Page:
Between Alaska and Chile runs the Pan American highway, the longest stretch of drivable roads, except for the 100km break known as the Darien Gap. While you could potentially take a car and hope to find your way throught the forest, it would be short of a suicide mission considering the terrain and human activities in the area. This however was never the plan when we considered crossing into South America. Ours consisted of a ferry crossing that would take both the car and us, and safely deposit us on the other end. Considering the ferry was short lived, the only other option was a cargo ship for the car. After much research, paperwork and running around the car was left at the port to hopefully board the shipping container and meet us in Columbia in a week. However this still left us in Panama. So we considered our options, which soon narrowed themselves down to one that would include a plane, two boats and two busses. Information was limited and it would take us getting there to figure out how they felt about taking dogs on.
First was a flight on a 12 seater plane that was to take us to a border town in Panama. We booked the flight a week in advance, found the crate for Ella and were set to go Feb 3rd. However, shortly after we were checked in for the flight, our baggage was returned, stickers taken off and we were told the dog create was too big for the plane and good luck. Personally I was more than happy to walk away from the tiny plane, however Brett contested with some convincing points and soon enough it was up to the pilot to make the decision. He approved. So we got check in again, however this time they asked both Brett and I to step on the baggage scale which was slightly confusing. Just before boarding, when Ella was cooking on the tarmac in her crate getting ready to board the plane, we were told that she would actually go with the cargo plane. Once again we through a stink and once again the pilot approved her flying with us. So the cargo plane left with the luggage and the passenger plane left with us and Ella included.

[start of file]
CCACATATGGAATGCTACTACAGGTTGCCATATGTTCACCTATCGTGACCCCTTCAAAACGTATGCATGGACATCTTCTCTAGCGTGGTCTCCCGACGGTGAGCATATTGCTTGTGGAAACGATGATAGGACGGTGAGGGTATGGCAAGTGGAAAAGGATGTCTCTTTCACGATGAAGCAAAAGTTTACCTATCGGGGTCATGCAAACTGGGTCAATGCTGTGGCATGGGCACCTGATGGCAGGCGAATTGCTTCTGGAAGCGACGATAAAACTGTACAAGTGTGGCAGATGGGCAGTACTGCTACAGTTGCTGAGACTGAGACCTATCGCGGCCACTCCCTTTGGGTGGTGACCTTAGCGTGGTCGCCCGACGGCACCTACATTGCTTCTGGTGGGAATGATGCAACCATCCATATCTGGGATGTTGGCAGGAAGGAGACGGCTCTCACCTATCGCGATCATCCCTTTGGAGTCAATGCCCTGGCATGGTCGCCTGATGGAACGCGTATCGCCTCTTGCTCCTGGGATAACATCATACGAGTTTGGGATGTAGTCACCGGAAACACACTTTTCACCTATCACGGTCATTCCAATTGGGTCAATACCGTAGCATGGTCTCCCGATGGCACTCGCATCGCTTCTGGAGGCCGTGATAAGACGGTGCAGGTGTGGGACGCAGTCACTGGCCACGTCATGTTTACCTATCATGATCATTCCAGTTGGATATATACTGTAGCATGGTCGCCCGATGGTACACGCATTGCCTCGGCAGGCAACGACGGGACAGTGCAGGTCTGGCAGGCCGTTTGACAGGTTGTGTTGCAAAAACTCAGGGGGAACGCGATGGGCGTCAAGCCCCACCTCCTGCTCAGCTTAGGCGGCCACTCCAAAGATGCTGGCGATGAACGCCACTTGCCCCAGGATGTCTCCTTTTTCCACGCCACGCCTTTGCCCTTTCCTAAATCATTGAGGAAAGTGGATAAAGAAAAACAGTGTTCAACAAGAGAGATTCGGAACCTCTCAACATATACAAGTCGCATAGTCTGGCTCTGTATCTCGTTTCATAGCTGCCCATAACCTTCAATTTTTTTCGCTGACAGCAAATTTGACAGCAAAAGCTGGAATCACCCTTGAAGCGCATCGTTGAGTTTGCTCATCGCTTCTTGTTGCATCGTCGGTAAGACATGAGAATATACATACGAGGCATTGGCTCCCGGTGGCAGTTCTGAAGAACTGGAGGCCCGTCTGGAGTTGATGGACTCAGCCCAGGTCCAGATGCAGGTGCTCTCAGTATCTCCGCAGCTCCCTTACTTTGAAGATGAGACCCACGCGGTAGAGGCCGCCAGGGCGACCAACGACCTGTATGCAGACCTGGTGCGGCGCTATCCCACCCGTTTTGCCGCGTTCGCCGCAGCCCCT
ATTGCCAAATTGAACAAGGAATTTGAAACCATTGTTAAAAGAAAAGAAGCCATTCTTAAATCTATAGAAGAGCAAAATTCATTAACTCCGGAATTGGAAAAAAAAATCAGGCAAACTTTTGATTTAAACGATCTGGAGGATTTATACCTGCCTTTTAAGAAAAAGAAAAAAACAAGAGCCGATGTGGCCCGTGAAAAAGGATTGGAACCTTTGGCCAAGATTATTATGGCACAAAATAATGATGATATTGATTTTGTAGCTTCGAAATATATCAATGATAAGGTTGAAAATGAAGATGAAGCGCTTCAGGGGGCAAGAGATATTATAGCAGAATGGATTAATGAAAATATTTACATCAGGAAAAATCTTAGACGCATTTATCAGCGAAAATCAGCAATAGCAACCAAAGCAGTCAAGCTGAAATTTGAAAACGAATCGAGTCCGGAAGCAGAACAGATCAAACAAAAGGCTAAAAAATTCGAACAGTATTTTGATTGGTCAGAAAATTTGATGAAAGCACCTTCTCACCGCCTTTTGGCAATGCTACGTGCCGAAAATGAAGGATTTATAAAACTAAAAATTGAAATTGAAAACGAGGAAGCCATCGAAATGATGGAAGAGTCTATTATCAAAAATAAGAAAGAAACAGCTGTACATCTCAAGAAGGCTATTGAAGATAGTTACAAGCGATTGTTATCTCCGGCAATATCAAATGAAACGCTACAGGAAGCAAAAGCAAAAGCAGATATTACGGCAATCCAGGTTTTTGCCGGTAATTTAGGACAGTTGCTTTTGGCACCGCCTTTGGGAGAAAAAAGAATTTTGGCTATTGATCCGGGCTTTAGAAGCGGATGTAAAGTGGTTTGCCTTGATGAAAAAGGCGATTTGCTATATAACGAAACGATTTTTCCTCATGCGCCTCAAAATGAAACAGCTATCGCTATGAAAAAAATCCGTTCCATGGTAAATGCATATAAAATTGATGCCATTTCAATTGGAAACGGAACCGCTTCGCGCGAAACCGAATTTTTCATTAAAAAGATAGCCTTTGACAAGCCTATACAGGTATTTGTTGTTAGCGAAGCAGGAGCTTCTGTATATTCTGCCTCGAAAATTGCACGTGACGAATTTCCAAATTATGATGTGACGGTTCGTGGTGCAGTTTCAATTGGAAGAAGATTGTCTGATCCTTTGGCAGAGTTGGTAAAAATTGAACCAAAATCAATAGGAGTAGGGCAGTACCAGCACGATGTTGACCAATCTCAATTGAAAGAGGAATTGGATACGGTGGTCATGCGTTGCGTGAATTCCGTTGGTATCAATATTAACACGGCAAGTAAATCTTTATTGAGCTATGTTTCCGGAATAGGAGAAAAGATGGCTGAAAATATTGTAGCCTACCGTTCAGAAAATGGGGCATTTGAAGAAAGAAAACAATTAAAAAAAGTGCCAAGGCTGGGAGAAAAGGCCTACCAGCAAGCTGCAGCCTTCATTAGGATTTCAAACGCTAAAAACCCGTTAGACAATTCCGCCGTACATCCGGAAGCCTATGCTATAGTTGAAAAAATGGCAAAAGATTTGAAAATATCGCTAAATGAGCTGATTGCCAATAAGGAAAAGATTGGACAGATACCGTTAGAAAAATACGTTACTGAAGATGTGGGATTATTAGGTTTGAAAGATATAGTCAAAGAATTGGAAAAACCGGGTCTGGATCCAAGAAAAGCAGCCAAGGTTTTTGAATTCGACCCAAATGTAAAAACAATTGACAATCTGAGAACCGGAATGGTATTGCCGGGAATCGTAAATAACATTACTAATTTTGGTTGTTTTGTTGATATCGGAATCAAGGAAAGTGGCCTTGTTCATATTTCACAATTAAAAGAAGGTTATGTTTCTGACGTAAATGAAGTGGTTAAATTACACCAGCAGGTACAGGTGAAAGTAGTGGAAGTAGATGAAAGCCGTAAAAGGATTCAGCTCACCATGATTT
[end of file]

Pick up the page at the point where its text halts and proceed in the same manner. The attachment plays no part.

We landed in Puerto Obedia, a tiny seaside village. A local model had returned with the same plane and the atmosphere was festive. People sang and danced as the speakers were rolled around in a wheel barrel from the airport all through the town.
With immigration under our belt, we found a boat to take us to Columbia. This was a 30 minute ride to Capurgena, a small village without banks or cars, only accessible by boat. It was also a good preview of the boat ride that would take us from Capurgana to the mainland. The swells were big, very big and the boats, well they were small but fast, dropping off the waves crest to send all its passengers into the air and back down against the wooden seats . In 30 minutes we were relived to be on land as we hobbled off the boats wet and spitting out salt water. Not ready to get back into the next boat and curios about this little remote village we stayed two nights.
However, there was no other way around it and we had to get back into a boat. Except for four Colombians that howled and screamed every time the boat dropped from the waves the general mood was quite serious. People stared at their feet, whether to avoid seeing the swells or getting water directly into their face I was not sure. In two hours we reached Colombian mainland, found a change room to get rid of the soaked clothes and sat down for a well deserved beer. From there it would take a total of 8 hours of two bus rides and a cab to get us into Cartagena. We arrived just after 10pm, exhausted and excited to have reached the destination quite smoothly, except for the whirlwind of emotions that ranged from an adrenaline induced excitement to anxiety and fear.